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Originally published March 26, 2010 at 1:45 PM | Page modified March 26, 2010 at 11:01 PM

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Moses Lake wins BMW carbon-fiber factory, says governor's office

BMW and another German company have chosen Moses Lake as the site for a new plant to manufacture carbon fibers to use in building lightweight cars.

Seattle Times business reporter

BMW and another German company have chosen Moses Lake as the site for a new plant to manufacture carbon fibers to use in building lightweight cars.

Gov. Chris Gregoire is scheduled to speak at a news conference April 6 in Seattle that also will feature top executives of BMW and SGL Group, which last fall established a joint venture to produce carbon fibers and fabric for the auto industry.

The news-conference notice did not reveal the subject, and an SGL spokeswoman did not return calls Friday.

But Gregoire spokeswoman Karina Shagren said the governor has courted the companies personally and, "We anticipate a positive announcement."

The joint venture also has been considering a site in Canada for the fiber plant.

Gregoire met with company officials in November, and again in Copenhagen, Denmark, in December, Shagren said. Members of the governor's staff and state Commerce Department officials have been in "constant contact" with SGL and BMW, she added.

Moses Lake City Manager Joe Gavinski said he did not know if the companies had chosen his city. "They haven't told us anything," he said.

Moses Lake has several advantages, Gavinski said, including low-cost electricity, an abundance of available land, a big airport and proximity to Interstate 90.

The number of workers the plant will employ wasn't immediately known. But any new jobs would be welcome in Grant County, where the unemployment rate was 13.6 percent in February, according to the state Department of Employment Security.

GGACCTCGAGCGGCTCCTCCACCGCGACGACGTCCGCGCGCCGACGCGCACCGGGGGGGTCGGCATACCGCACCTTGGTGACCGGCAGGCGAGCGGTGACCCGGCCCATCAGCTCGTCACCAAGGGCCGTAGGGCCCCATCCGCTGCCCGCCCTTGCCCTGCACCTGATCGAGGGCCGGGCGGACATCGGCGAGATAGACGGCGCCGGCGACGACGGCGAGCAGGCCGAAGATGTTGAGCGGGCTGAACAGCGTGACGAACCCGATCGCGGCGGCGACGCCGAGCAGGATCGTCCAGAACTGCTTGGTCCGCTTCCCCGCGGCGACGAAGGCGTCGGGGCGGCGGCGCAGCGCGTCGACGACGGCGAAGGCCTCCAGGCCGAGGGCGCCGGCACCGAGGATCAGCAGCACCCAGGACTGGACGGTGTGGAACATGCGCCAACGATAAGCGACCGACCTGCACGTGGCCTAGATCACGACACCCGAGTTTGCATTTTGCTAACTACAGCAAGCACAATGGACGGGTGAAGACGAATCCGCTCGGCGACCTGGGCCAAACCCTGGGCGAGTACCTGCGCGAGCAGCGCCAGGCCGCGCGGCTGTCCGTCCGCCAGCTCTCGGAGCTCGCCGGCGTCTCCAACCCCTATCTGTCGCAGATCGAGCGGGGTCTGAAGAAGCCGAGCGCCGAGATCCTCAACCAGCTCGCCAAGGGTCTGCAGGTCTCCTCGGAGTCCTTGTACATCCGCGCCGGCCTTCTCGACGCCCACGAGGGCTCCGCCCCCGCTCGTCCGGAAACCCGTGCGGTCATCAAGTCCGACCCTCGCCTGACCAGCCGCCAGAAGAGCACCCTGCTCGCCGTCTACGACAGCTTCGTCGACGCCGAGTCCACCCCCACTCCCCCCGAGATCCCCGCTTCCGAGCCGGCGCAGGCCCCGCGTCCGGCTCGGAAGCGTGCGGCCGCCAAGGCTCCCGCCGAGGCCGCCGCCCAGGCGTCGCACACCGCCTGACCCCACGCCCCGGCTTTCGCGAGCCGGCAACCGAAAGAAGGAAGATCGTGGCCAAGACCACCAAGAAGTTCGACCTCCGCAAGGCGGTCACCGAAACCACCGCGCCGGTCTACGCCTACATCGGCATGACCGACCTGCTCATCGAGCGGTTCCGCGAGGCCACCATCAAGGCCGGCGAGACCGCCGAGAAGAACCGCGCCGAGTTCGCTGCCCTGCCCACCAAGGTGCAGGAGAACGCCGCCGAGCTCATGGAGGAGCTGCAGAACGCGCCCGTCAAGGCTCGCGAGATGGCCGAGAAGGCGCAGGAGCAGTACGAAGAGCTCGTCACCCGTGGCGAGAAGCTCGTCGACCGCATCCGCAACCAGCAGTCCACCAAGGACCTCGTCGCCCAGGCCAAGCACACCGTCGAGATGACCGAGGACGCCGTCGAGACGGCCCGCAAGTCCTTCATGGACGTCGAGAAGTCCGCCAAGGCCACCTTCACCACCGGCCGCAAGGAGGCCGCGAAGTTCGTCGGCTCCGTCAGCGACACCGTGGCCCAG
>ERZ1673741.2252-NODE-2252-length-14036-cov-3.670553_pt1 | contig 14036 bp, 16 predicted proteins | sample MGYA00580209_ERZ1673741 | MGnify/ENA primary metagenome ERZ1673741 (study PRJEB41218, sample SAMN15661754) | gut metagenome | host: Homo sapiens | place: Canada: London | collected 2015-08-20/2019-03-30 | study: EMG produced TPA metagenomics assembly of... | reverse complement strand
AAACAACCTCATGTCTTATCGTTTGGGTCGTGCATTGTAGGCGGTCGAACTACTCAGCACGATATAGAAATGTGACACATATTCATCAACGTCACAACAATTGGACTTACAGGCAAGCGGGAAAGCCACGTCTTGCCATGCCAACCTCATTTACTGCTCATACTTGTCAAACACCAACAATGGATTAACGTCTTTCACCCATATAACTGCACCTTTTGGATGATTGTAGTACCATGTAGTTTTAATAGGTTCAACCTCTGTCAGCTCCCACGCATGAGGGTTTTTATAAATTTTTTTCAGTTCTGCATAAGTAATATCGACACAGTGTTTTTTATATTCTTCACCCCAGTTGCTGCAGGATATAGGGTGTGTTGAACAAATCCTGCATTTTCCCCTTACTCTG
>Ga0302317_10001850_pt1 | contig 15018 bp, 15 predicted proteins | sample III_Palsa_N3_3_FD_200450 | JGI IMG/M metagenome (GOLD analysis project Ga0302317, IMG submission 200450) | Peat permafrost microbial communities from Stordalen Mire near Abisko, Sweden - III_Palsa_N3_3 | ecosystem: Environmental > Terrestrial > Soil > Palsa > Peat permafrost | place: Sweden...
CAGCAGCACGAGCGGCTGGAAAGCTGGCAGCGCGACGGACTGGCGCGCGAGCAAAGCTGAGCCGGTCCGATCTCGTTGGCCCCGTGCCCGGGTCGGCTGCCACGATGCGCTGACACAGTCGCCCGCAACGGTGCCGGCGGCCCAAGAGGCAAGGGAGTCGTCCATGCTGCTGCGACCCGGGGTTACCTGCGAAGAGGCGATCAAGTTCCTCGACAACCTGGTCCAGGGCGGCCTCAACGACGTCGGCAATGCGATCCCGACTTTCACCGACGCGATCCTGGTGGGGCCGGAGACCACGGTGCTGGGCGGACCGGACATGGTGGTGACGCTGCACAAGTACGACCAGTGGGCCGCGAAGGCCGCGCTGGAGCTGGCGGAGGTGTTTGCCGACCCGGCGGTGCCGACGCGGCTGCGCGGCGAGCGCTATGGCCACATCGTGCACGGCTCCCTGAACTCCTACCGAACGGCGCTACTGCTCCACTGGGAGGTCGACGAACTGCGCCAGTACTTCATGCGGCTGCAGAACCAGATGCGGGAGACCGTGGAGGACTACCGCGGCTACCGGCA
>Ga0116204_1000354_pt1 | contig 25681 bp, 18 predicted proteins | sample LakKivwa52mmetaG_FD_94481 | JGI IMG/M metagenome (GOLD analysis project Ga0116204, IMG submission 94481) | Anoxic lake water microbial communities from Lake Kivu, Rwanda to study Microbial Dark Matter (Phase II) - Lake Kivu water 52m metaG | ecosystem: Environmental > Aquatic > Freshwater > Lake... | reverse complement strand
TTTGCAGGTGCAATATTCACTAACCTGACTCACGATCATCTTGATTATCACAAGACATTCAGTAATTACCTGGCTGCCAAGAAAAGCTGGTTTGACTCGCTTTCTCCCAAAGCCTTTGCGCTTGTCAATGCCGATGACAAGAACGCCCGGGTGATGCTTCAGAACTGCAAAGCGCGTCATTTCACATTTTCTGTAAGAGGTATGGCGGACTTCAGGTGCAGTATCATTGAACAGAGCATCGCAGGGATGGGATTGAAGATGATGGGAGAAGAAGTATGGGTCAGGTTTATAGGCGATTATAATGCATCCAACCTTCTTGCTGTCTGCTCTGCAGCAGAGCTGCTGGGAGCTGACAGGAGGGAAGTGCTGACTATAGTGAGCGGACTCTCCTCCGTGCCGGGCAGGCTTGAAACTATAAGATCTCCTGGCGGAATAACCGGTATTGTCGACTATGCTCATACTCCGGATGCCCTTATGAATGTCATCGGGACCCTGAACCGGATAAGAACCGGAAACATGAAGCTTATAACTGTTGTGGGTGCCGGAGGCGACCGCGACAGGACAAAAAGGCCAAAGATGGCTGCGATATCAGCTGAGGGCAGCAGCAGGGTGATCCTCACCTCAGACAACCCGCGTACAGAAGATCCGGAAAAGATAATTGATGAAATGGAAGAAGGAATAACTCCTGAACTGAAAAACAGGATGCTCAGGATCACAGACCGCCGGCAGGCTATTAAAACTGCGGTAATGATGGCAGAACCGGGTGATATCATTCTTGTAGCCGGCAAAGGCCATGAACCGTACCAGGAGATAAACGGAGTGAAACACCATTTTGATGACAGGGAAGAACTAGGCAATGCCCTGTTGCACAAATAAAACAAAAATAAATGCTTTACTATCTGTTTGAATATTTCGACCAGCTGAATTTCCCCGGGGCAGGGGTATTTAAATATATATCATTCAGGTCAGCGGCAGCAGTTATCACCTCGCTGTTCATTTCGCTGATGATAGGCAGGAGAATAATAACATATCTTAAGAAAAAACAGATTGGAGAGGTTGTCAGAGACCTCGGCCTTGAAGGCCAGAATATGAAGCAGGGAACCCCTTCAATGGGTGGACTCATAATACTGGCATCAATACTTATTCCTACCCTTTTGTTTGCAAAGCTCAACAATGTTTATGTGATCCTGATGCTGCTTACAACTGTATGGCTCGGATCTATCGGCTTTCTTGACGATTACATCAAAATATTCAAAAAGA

When they announced their joint venture last October, SGL, which makes carbon-based products, and BMW said a new factory in North America would make fibers that would be woven into fabrics at a new factory in Germany.

They said the construction of the plants would start in 2010, and the two factories would employ a total of 180 workers. They also said the North American plant would use hydropower, a commodity Moses Lake and Grant County enjoy in abundance thanks to Columbia River dams.

BMW's chairman said the automaker planned to use the carbon fabrics in its Megacity hybrid car, expected to reach the market in the next few years.

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Panels made from carbon-fiber composites are built up from layers of such fabric and then are baked to hardness. Composites are used to make the fuselage and wings of Boeing's 787 Dreamliner.

State and local governments have offered the plant — code-named "Project Chinook" — incentives to locate in Moses Lake. In January the state Community Economic Revitalization Board approved a $1.5 million loan and a $500,000 grant to the Port of Moses Lake to help build a substation to provide power to the factory.

The money was contingent on the plant being built, said Matt Ojennus, the board's interim program manager.

The state also is considering subsidizing worker training, said Susan St. Germain, senior business-development manager for the state Department of Commerce.

Eric Pryne: 206-464-2231 or epryne@seattletimes.com

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